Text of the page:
A PROPOSAL backed by Kamala Harris and Bernie Sanders could see families of three receiving $50,000 stimulus checks in the unlikely event that the bill passes.
Harris, Sanders, Kirsten Gillibrand (D-NY) and Ed Markey (D-MA) proposed the Monthly Economic Crisis Support Act back in May, which would provide $2,000 each for married couples and up to three children.
The proposal is highly unlikely to pass, but technically is still on the table.
Under the proposal, a lump sum would be provided, retroactive to March, so families would receive five months' worth of payments.
The amount paid would also increase: $2,000 per individual, for up to three children, for those who have adjusted gross incomes below $100,000 for individuals or $200,000 for couples.
The fact that the proposal is still on the table was highlighted by celebrity media outlet PopCulture.
Negotiations over a second stimulus package have stalled after Congress went into recess.
It means Americans waiting patiently for their promised $1,200 stimulus check have to hold tight for at least another month after Congress went into recess without a deal.
Stalled negotiations could now resume in September, despite Treasury Secretary Steven Mnuchin saying Republicans have the backing from President Donald Trump to ensure payments would be made in August.
It's bad news for those anxiously awaiting their $1,200 coronavirus stimulus checks.
The Senate and House of Representatives have now both adjourned until September, meaning a deal may not be reached until October.
The Senate will get back to work on September 8 and The House of Representatives on September 14.
So a question remains over when the payment will come through given the stalemate between the political parties.
Members of Congress are needed to vote on a stimulus package in person.
Trump said recently on Twitter: “I have directed @stevenmnuchin1 to get ready to send direct payments ($3,400 for family of four) to all Americans. Democrats are holding this up!”
Republicans have slammed Democrats for not hitting the president’s $1 trillion target for the cost of the package which has stalled in the Senate.
Democrats had initially proposed a $3.4 trillion package that would provide the checks – which House Speaker Nancy Pelosi said would be adjusted if the GOP would compromise at $2 trillion.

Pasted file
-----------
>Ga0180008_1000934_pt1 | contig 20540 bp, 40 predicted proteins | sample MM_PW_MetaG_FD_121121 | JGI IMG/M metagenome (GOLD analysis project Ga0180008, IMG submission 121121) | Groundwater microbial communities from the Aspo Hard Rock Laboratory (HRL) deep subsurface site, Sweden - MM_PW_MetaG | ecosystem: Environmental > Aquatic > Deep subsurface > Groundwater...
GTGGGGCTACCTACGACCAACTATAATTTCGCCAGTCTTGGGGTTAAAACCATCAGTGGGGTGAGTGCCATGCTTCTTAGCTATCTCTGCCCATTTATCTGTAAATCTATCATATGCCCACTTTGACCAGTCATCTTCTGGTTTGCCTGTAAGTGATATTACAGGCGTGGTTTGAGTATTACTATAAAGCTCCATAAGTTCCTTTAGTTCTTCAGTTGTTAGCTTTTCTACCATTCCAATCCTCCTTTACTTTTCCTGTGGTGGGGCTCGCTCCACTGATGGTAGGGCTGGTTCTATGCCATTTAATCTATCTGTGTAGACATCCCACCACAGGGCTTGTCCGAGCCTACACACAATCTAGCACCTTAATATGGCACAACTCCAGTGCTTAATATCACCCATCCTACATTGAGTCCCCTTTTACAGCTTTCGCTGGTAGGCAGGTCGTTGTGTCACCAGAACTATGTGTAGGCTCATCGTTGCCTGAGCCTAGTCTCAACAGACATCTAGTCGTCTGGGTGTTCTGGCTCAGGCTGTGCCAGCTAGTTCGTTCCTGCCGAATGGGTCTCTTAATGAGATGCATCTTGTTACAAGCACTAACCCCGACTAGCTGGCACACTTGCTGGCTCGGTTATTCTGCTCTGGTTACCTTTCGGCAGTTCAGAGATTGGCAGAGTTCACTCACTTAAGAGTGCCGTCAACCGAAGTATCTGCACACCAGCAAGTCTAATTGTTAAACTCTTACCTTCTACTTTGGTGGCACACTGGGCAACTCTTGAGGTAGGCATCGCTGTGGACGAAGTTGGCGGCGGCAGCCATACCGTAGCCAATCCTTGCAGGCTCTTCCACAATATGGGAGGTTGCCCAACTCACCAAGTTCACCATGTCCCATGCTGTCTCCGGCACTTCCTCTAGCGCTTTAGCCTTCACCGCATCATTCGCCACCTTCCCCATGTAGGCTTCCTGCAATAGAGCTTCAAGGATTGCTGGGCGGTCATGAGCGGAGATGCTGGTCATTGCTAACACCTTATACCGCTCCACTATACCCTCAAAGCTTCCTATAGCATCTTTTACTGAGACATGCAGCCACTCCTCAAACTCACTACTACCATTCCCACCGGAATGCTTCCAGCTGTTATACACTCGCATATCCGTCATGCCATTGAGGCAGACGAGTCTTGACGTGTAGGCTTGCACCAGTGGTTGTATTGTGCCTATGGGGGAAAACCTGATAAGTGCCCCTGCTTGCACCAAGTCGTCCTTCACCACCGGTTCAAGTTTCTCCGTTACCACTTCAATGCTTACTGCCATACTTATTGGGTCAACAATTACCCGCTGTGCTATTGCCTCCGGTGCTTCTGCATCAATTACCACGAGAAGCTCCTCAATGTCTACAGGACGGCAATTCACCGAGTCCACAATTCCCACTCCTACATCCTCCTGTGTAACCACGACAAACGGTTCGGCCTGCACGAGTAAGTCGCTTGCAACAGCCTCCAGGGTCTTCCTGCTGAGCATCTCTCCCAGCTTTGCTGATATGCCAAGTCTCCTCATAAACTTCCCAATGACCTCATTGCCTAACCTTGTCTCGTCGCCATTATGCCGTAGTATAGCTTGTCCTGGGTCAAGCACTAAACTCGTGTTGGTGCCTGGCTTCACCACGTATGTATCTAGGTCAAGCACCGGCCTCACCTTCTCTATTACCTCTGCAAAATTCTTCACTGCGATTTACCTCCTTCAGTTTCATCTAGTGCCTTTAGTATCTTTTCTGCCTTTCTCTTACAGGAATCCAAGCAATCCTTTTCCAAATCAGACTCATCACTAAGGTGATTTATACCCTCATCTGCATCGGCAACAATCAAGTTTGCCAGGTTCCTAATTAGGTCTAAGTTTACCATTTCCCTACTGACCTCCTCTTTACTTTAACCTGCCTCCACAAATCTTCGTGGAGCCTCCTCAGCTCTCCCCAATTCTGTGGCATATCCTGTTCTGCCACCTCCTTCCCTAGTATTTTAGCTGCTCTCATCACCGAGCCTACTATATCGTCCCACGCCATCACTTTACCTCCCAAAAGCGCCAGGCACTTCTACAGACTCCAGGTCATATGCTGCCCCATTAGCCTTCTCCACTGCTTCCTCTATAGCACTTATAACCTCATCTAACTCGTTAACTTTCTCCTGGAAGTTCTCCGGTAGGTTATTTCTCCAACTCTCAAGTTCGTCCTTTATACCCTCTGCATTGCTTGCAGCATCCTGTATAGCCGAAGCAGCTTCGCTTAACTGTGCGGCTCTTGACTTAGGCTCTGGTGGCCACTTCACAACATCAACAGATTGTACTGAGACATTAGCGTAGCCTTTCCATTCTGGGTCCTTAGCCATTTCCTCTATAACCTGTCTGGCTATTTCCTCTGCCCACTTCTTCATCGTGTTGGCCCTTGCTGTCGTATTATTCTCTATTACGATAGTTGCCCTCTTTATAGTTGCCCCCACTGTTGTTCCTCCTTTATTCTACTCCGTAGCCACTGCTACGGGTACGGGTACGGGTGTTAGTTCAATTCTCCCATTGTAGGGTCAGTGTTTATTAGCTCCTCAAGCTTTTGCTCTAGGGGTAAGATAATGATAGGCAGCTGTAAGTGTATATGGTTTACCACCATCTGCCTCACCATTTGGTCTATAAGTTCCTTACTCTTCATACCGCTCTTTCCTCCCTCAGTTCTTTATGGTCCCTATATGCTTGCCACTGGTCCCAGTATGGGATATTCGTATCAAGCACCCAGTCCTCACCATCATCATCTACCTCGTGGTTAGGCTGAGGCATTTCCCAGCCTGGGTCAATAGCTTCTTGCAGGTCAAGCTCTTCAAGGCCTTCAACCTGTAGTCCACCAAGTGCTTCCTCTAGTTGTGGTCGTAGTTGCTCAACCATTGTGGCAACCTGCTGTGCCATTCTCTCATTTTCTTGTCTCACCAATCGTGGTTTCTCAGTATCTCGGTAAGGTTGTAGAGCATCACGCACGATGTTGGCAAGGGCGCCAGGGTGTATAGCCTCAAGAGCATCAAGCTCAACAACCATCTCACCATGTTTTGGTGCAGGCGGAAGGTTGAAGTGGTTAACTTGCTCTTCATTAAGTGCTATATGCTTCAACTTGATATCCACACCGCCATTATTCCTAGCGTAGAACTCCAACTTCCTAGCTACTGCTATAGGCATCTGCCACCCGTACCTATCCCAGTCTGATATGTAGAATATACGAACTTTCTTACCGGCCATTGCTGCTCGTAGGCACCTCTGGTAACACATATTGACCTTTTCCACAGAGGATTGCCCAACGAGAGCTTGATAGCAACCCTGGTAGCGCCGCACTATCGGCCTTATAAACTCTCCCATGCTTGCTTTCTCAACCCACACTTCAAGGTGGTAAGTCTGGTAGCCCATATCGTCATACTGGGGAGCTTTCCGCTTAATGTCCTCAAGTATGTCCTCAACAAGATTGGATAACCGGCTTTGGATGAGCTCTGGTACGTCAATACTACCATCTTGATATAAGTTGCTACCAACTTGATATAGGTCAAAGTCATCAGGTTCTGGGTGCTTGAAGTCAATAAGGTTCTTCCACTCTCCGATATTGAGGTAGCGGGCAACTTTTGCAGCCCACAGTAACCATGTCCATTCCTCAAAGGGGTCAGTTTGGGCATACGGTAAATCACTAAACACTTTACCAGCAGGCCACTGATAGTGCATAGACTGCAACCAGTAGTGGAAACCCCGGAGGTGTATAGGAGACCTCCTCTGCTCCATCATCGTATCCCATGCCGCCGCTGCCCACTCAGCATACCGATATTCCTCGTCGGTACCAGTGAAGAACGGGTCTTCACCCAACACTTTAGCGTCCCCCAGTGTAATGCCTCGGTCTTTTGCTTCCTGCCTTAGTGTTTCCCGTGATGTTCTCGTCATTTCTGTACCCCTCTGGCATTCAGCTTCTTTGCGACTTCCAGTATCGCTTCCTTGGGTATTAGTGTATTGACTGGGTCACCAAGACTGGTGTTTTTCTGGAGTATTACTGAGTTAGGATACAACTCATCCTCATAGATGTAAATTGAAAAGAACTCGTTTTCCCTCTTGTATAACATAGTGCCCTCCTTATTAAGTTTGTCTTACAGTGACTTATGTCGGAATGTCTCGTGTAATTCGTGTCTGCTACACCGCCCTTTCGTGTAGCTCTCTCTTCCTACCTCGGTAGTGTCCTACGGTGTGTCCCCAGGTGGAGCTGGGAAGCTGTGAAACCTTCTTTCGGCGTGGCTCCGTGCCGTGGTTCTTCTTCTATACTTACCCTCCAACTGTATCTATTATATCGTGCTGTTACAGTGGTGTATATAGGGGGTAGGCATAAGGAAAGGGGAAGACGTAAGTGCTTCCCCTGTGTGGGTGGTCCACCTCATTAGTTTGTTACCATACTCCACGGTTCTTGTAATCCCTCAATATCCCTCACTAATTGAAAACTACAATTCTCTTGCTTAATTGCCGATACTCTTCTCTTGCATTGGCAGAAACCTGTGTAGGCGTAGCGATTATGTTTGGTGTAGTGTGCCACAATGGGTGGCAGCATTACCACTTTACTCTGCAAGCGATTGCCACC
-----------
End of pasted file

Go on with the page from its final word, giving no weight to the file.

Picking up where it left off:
But Democrats and Republicans have not yet come to an agreement on a package as they've had difficulty seeing eye to eye on state and local funding, liability protection, unemployment benefits, and school funding.
CNET indicates that by its calculations, the earliest the IRS could deliver the second check would be the week of September 21.
But that hinges on the Senate passing the final negotiated bill on September 8; the House passing it on September 9, and the President signing the bill one day later, on the 10th.
When Republican Senator Pat Roberts was questioned by CNN on Thursday about the possibility of a bill being passed before next month, he said: "An actual law?
"I don't know. Maybe that's too much to ask."
According to CNBC, Senator Roy Blunt suggested a pandemic relief legislation wouldn't happen until September 30.
Last Wednesday, Senate Majority Leader Mitch McConnell accused Pelosi of taking the health system "hostage" during the coronavirus crisis for adding funding for non-coronavirus related issues to the package.
“Taking our health system hostage over longtime, non-COVID-related, liberal demands,” McConnell said.
The recess was technically supposed to begin earlier this week, but McConnell kept the chamber in session in a final attempt to get some sort of package passed.
With Democrats and Republicans still butting heads, Senators argued there was little reason to remain in DC with no progress being made, according to The Hill.
Both parties are reportedly on board with sending eligible Americans another round of $1,200 stimulus checks, similar to the ones sent in March as part of the CARES package.
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